posted on Aug, 8 2011 @ 01:58 PM
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reply to post by Xeven
 


The costs would be too immense with our current level of space technology. Look at how much it cost to put a probe on Mars. Now compare the size and weight of a space probe to all of the machinery and people required to mine an asteroid or whatever. Add that to all the fuel required to get there and back and you have a pretty high amount of money.

We would need to wait until we have more efficient methods of space transportation before attempting something like this. That being said, I think we should put time and effort (and money) into researching more efficient methods.

Also, I've just remembered another thing. You would have to take into consideration the extra payload you would need for the return journey, and therefore the extra fuel required



posted on Aug, 8 2011 @ 02:13 PM
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Originally posted by CLPrime

I guess the question we should be asking is, what is the density of this antiproton "belt"?


Not very high.

During about 850 days of data acquisition (from 2006 July to 2008 December), 28 trapped antiprotons were identified within the kinetic energy range 60–750 MeV.

arxiv.org...



posted on Aug, 8 2011 @ 02:21 PM
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reply to post by Phage
 


So, that's even more diffuse than I suspected - about a single antiparticle every month.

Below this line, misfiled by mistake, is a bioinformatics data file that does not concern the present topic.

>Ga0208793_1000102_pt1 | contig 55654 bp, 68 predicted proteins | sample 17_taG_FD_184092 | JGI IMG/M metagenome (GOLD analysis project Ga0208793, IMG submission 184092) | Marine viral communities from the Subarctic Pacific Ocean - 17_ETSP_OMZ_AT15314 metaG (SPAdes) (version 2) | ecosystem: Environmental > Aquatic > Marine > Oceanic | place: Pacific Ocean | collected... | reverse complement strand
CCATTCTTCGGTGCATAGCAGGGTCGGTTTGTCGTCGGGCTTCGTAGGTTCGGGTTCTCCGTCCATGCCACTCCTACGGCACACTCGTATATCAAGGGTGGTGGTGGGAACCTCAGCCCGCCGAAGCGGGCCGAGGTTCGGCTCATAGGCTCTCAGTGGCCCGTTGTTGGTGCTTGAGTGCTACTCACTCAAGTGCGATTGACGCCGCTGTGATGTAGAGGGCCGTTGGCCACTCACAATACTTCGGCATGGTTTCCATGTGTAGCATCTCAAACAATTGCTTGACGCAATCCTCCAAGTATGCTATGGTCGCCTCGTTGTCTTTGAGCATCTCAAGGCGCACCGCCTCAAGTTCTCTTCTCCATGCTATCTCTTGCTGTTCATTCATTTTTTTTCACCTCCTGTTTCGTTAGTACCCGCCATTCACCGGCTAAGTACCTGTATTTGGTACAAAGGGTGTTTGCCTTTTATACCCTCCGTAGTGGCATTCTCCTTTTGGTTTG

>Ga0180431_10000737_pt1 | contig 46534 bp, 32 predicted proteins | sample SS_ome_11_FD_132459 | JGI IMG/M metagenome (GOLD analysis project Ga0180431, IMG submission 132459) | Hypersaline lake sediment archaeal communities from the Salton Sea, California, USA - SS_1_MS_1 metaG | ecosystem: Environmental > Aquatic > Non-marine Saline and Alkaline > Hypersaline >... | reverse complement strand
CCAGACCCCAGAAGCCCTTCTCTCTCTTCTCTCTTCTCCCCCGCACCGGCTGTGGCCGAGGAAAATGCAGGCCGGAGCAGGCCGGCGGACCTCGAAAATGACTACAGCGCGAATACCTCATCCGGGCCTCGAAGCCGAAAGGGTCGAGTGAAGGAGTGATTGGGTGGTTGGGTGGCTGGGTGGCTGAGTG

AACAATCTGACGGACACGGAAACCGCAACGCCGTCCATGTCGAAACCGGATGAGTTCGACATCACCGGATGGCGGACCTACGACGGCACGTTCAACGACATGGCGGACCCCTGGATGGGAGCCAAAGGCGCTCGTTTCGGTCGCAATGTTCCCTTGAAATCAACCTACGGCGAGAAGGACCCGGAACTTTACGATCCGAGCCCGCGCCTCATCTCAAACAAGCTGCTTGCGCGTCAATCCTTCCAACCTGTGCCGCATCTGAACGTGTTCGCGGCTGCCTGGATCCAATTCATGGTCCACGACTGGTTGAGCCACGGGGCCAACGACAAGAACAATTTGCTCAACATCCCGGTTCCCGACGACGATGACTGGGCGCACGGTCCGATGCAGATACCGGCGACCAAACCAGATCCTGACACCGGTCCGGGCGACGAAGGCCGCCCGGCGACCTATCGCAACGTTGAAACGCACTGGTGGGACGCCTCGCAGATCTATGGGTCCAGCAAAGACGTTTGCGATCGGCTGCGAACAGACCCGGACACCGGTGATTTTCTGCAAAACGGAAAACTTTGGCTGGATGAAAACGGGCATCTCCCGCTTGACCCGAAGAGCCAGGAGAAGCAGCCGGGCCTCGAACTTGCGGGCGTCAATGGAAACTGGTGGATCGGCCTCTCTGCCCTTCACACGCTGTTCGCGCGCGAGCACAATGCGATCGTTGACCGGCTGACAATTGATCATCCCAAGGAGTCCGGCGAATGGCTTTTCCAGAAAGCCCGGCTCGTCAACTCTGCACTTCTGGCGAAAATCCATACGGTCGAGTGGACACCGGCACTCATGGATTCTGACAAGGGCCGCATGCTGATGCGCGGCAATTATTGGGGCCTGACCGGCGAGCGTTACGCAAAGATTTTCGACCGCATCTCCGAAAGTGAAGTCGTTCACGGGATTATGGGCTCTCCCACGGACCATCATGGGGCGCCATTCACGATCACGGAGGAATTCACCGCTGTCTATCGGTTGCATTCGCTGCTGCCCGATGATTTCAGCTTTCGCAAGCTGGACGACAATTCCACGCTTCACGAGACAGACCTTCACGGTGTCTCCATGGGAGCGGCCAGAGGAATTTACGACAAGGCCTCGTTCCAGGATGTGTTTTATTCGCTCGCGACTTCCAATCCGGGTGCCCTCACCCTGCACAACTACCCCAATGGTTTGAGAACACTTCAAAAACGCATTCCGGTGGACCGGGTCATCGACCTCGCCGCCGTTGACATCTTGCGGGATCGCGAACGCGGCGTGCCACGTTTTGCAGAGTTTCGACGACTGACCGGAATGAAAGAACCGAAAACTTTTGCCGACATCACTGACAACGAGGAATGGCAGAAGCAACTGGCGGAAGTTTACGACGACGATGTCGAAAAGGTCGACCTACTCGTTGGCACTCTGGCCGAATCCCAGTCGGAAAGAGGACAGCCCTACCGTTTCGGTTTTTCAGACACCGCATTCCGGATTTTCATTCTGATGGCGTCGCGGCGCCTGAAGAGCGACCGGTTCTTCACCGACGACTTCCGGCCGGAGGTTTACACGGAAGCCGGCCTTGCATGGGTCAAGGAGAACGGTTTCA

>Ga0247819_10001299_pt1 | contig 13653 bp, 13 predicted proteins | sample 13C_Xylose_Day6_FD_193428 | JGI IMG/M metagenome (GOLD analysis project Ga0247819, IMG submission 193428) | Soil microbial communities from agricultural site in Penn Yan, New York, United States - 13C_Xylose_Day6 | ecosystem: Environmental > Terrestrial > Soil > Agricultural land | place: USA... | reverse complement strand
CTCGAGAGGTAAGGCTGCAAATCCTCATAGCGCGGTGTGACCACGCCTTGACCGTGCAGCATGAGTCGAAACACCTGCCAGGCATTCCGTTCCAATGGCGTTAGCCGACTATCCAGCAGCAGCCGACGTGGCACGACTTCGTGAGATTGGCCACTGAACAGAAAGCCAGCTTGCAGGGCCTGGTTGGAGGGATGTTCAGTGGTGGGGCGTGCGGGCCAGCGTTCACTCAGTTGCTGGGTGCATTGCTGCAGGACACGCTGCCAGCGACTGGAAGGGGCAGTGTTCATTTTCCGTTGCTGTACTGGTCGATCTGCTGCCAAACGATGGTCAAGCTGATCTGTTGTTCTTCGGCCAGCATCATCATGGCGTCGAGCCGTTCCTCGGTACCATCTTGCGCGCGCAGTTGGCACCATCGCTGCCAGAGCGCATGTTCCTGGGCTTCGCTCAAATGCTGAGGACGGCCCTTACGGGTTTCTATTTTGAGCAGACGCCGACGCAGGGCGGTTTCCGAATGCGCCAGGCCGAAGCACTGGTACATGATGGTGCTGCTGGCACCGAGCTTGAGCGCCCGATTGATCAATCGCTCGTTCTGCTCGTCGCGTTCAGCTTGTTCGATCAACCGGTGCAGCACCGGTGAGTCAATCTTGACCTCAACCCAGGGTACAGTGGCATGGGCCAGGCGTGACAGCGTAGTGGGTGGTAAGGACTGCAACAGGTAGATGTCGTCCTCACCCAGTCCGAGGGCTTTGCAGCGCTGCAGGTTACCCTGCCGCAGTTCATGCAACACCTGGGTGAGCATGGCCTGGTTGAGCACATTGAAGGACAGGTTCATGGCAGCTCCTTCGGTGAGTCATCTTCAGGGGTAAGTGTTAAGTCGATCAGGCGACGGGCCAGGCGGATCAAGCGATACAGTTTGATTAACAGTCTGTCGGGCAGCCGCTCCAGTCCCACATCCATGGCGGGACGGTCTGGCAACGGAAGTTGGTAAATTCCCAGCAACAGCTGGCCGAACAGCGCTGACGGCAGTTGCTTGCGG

That certainly answers the question of how we managed to get to the Moon through this antiproton belt. If the probe only detected one antiparticle every month, it's no wonder our astronauts, and their capsules, managed to slip through unaffected.



posted on Aug, 8 2011 @ 04:34 PM
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reply to post by CLPrime
 


I don't know...Would the annihilation of an antiproton in the human body necessarily be very detrimental?

I realize that antiprotons are more massive than positrons (i.e., antimatter electrons), but the annihilation effects caused by positrons reacting with electrons are not necessarily detrimental to the human body. PET scans used by the medical professions use the annihilation of electrons and positrons (which are introduced into the body during a PET scan) within the body as the way of getting images of the body.

Is there a medical expert who knows something about PET scans and these more massive antiprotons who can weigh in on this?



posted on Aug, 8 2011 @ 04:51 PM
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reply to post by Soylent Green Is People
 


No, such reactions in the body (as the PET scan demonstrates) are harmless, to a point. It starts to become a problem, though, when too much tissue is being annihilated (or too much of the spaceship). And, obviously, the antiproton density of the region in question is far too low to cause that sort of damage.
In fact, PET scans cause more annihilations in the human body with a single scan than exposure to the antiproton belt likely would over a lifetime. Probably on the order of 100 to 1000 times more.
edit on 8-8-2011 by CLPrime because: (no reason given)